Time To Put Big Industry On a Carbon Diet

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The Toronto Star

Time To Put Big Industry On a Carbon Diet

Canada Needs To Set Absolute Targets To Curb Greenhouse Gas Emissions

by
Stéphane Dion

We live in a global context where we cannot separate environmental and economic challenges from the crisis of climate change. This presents us with an opportunity: By acting now, we can encourage the development and deployment of green energy technology in Canada and secure our prosperity for the long term.Just as Canada was outspending its fiscal capacity with repeated annual deficits in the 1980s and early 1990s, the vast majority of large industries, including our own, are dramatically over-polluting, dumping greenhouse gases into the atmosphere at a rate that is already producing irreversible ecological, social and economic damage.

Canada must take immediate action to balance this environmental deficit by setting absolute emission reduction targets and laying out a comprehensive plan to help industry meet them. It is clear that Canada's business leaders want and need to be part of this solution.

What they need is a plan that sets absolute reduction targets and creates the necessary tools to reach these objectives. Recently, the Liberal party put forward such a plan.

Our proposal puts industry on a carbon budget and sets absolute national greenhouse gas emission targets that meet our international obligations. It puts a price on carbon so industry can no longer treat our atmosphere as a free garbage dump. It sets up an accountable and transparent mechanism to have industry invest in its own efforts to tangibly reduce pollution.

It rewards early movers for their efforts to reduce greenhouse gases. It ensures new investments in green technologies are deployed in Canada.

And it creates opportunities for our businesses to participate in domestic and international emissions trading that rejects so-called "hot air credits."

In short, our plan stimulates investment to make Canada's economic future more sustainable while giving companies a wide variety of market-based options to determine how they can meet their reduction targets as cost-effectively and efficiently as possible. It also ensures that companies have access to and can compete within the emerging global carbon market.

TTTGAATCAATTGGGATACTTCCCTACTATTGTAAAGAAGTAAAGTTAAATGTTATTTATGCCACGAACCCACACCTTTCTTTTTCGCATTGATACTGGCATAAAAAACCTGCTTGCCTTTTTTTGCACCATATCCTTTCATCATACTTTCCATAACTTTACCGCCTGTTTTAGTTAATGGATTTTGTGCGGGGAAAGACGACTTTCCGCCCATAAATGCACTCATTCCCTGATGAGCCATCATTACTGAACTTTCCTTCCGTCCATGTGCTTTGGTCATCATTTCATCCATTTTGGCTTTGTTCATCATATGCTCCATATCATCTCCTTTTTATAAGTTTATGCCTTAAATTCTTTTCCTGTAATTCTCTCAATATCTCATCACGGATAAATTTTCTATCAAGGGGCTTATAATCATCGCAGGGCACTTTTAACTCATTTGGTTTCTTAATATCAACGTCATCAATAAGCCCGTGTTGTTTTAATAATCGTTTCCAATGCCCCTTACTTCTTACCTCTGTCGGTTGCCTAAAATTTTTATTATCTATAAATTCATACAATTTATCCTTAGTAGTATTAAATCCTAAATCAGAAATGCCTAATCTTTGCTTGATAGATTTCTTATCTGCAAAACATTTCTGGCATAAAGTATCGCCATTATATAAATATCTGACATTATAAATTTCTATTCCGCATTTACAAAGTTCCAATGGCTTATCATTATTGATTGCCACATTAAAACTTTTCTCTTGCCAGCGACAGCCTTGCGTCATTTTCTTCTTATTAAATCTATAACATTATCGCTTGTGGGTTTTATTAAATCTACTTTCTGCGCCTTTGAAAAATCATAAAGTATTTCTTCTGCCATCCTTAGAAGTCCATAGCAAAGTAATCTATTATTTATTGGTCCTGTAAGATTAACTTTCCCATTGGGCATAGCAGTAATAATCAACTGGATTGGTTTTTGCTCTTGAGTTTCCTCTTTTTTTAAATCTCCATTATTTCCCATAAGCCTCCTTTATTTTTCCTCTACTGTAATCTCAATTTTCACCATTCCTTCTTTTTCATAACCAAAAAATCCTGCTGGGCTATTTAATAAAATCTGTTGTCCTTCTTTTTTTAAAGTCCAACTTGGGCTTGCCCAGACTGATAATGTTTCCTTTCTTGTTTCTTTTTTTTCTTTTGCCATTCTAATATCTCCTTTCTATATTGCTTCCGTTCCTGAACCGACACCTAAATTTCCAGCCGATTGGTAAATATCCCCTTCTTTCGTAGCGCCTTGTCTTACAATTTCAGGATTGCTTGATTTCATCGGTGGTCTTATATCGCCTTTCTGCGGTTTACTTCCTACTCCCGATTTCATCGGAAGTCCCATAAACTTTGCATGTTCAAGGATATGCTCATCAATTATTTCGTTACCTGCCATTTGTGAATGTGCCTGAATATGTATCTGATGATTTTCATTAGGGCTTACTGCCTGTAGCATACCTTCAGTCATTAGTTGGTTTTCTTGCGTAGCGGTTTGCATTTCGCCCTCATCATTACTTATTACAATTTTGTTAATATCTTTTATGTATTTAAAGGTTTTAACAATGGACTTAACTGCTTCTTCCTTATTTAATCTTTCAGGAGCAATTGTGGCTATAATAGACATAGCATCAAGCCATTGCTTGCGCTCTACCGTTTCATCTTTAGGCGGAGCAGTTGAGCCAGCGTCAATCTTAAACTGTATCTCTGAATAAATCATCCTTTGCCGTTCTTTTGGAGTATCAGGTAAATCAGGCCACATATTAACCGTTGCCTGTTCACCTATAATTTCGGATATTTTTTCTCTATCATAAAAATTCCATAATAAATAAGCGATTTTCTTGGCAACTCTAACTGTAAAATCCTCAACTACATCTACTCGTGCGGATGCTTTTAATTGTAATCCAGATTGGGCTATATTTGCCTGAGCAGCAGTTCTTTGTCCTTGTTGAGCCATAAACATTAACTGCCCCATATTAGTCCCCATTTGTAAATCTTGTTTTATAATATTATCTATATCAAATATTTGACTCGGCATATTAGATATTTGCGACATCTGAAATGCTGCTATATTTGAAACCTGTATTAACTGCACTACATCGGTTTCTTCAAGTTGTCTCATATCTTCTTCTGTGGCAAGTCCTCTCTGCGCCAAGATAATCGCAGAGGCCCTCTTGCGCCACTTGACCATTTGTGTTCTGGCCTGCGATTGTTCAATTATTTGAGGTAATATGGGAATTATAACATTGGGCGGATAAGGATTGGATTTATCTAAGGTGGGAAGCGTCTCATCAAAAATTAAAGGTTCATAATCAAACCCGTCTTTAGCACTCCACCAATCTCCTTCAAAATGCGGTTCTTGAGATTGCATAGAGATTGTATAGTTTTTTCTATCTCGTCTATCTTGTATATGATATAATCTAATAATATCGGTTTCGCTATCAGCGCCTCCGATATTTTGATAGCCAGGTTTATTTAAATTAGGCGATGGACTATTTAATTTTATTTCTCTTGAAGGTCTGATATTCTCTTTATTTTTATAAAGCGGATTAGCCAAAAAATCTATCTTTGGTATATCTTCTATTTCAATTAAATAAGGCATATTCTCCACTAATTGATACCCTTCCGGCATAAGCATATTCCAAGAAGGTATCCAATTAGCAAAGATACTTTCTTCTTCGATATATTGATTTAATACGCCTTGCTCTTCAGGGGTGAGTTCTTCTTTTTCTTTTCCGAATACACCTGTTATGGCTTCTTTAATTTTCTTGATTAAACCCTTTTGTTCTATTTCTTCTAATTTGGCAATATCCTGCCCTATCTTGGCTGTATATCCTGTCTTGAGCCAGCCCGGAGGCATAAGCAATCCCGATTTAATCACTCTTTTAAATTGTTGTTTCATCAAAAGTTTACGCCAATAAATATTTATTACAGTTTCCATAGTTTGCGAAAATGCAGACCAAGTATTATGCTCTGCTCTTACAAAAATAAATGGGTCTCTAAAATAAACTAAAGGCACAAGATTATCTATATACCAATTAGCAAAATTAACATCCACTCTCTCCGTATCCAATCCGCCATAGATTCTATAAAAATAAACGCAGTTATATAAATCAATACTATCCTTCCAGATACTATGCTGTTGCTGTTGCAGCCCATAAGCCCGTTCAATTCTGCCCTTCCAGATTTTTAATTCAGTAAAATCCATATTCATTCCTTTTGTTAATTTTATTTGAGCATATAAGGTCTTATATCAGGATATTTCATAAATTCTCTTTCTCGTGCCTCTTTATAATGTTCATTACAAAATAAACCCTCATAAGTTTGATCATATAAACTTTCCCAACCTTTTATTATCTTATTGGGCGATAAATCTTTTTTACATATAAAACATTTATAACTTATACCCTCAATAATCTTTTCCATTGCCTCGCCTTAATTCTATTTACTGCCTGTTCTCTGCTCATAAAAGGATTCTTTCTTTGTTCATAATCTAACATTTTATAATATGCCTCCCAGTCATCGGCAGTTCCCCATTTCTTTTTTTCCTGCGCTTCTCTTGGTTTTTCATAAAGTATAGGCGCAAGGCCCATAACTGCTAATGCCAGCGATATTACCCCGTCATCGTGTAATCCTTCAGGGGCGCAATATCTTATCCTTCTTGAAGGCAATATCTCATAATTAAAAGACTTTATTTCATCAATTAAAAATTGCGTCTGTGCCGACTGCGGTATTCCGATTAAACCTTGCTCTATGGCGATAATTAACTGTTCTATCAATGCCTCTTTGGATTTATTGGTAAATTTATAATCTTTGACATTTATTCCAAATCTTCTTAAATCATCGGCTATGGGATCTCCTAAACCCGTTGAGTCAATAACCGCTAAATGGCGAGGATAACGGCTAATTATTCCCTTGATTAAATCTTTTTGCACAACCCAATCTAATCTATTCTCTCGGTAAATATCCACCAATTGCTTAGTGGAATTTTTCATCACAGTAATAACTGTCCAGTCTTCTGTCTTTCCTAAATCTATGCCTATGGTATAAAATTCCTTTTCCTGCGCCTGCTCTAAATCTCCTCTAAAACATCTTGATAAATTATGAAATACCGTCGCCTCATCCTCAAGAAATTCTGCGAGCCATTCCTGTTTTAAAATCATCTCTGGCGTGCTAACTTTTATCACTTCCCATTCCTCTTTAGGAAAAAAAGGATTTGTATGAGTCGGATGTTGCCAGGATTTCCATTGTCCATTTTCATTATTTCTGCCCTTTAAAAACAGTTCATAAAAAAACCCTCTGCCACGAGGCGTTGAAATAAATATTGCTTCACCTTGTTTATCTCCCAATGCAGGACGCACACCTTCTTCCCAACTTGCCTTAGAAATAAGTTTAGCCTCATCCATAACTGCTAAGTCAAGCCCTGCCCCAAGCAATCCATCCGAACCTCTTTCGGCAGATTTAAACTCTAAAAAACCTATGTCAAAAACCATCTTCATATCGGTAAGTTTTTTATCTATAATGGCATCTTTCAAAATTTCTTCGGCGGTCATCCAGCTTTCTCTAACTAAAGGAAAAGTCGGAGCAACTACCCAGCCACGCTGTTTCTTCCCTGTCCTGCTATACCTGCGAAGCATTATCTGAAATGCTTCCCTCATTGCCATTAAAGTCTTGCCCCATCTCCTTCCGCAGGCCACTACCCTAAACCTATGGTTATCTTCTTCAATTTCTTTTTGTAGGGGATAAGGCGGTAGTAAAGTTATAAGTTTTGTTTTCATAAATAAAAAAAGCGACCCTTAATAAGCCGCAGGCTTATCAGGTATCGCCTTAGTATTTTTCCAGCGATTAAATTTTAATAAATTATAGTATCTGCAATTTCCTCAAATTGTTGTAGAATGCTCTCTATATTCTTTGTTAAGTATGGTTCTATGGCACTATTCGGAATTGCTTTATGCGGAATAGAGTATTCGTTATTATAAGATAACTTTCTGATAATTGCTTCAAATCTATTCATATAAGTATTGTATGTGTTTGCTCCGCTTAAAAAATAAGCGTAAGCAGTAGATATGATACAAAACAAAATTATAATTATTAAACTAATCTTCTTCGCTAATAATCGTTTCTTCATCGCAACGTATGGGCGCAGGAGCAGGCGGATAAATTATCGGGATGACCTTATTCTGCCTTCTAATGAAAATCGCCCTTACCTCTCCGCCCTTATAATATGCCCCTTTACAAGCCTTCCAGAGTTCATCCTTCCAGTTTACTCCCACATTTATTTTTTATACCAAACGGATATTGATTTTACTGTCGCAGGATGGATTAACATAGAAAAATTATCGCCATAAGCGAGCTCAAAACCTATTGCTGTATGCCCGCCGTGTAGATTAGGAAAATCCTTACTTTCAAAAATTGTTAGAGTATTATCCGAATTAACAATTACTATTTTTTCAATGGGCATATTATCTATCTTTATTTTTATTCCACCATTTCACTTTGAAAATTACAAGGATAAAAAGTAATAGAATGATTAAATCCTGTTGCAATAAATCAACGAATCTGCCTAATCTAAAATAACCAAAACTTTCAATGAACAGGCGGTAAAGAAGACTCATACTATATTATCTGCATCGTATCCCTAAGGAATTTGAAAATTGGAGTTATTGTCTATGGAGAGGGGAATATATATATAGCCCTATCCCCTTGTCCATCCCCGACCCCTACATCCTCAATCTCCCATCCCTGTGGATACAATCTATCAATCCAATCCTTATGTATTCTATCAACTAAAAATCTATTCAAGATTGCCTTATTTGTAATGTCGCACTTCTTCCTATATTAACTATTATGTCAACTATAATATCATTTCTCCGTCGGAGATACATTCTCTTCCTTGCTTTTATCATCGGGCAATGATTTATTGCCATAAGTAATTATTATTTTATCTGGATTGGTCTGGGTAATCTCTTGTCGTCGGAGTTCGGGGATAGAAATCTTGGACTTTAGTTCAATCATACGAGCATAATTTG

In a report last month, TD Bank economists noted the advantages of using a range of market-based policies, subsidies and domestic and international credit trading to curb greenhouse gases.

The report notes that placing an appropriate price on excess carbon not only ensures that the polluter pays, it also alters business practices to spur innovation while reducing the need for further, more intrusive and costly environmental policies.

We can expect Prime Minister Stephen Harper and the Conservatives to continue arguing that capping greenhouse gas emissions is too expensive.

They are also likely to claim that producing a regulatory framework is all that is needed to adequately address the problem.

However, economists, including Don Drummond of the TD Bank, note that regulations alone are both economically and environmentally inefficient, as they don't encourage companies to reduce their emissions beyond the minimum threshold for compliance.

This short-sighted approach also sets up a restrictive regime that raises costs by taking market-based options like carbon trading off the table.

Many of Canada's industrial leaders support meeting the absolute reduction targets Kyoto demands.

A senior executive at Suncor recently told parliamentarians, for example, that his company did not "predict job losses or impact on the economy" because of meeting its Kyoto demands.

As well, reports have noted that Canada's oil and gas sector could increase profits by up to $1 billion a year while decreasing emissions by 29 megatonnes per year, simply by investing in efficiencies and plugging leaks.

The number of major corporations urging governments to implement caps on emissions tied to global warming continues to grow while the Harper government continues its irresponsible delaying tactics.

Because greenhouse gases accumulate and remain in our atmosphere for decades, we must chart an aggressive course of action now to get Canada's economy on a low carbon track.

As British economist Nicholas Stern's recent report estimated, taking global action now would cost approximately 1 per cent of the world's gross domestic product, but delaying action for more than 20 years would cause a 20 per cent rise "each year, now and forever."

So while some economists may caution that the short-term economic costs of taking immediate action on climate are too steep, these opinions must be balanced with the multitude of economic, social and human costs to the changes we are already witnessing due to the Earth's warming coupled with the increasing costs of inaction.

Canada must act aggressively to avert the destructive consequences of climate change and be a part of the solution.

By driving this change and rising to the challenge of our generation, Canada will not only be acting responsibly, it will also set a course to become the green energy superpower this nation can be.


Stéphane Dion is leader of the federal Liberal party.

© 2007 The Toronto Star

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